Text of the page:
Bumper mount bike rack. Stylish bicycle helmet
Bumper Mount Bike Rack
- The stand that holds bicycles in place in the transition area so a competitor can quickly get on his / her bike.
- An automobile's bumper is the front-most or rear-most part, ostensibly designed to allow the car to sustain an impact without damage to the vehicle's safety systems.
- A horizontal bar fixed across the front or back of a motor vehicle to reduce damage in a collision or as a trim
- a glass filled to the brim (especially as a toast); "we quaffed a bumper of ale"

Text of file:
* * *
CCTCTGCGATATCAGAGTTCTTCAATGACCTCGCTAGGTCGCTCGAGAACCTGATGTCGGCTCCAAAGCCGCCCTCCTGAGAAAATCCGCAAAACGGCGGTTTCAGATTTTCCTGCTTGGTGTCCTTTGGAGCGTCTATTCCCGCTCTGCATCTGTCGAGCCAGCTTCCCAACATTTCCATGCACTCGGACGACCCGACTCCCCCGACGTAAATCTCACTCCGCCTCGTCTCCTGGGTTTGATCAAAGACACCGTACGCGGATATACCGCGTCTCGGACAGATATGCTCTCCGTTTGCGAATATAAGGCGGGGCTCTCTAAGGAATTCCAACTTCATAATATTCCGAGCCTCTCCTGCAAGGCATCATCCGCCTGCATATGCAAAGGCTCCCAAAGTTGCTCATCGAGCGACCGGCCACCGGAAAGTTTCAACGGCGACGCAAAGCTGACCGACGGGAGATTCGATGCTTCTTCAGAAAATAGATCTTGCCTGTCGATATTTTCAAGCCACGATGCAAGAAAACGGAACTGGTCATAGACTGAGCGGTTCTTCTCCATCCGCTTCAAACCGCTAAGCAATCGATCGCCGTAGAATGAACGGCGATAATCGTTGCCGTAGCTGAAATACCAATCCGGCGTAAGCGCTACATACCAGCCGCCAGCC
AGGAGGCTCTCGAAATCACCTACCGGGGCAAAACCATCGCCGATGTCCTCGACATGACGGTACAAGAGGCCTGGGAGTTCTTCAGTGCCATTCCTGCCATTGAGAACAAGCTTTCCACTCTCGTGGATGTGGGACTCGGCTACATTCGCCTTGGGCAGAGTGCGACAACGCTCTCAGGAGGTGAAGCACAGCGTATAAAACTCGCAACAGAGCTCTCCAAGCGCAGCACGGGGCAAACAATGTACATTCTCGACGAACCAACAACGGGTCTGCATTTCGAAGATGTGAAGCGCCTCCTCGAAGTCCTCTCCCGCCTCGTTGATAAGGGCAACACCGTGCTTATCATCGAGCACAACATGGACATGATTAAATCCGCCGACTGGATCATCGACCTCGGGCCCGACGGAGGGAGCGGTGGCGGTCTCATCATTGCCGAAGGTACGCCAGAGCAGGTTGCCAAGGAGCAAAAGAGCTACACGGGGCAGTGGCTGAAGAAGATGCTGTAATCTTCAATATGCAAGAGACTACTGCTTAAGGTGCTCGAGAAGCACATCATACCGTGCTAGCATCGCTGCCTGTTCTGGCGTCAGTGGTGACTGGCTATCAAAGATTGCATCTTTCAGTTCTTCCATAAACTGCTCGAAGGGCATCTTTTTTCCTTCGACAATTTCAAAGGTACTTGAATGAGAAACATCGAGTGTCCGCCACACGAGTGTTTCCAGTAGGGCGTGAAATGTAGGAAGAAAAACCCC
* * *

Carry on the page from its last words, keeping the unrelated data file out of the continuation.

- A generous glassful of an alcoholic drink, typically one drunk as a toast
- a mechanical device consisting of bars at either end of a vehicle to absorb shock and prevent serious damage
- A backing or setting on which a photograph, gem, or work of art is set for display
- A clear plastic or paper sleeve used to display a postage stamp
- climb: the act of climbing something; "it was a difficult climb to the top"
- A glass microscope slide for securing a specimen to be viewed
- saddle horse: a lightweight horse kept for riding only
- attach to a support; "They mounted the aerator on a floating"
Civia Hyland 54cm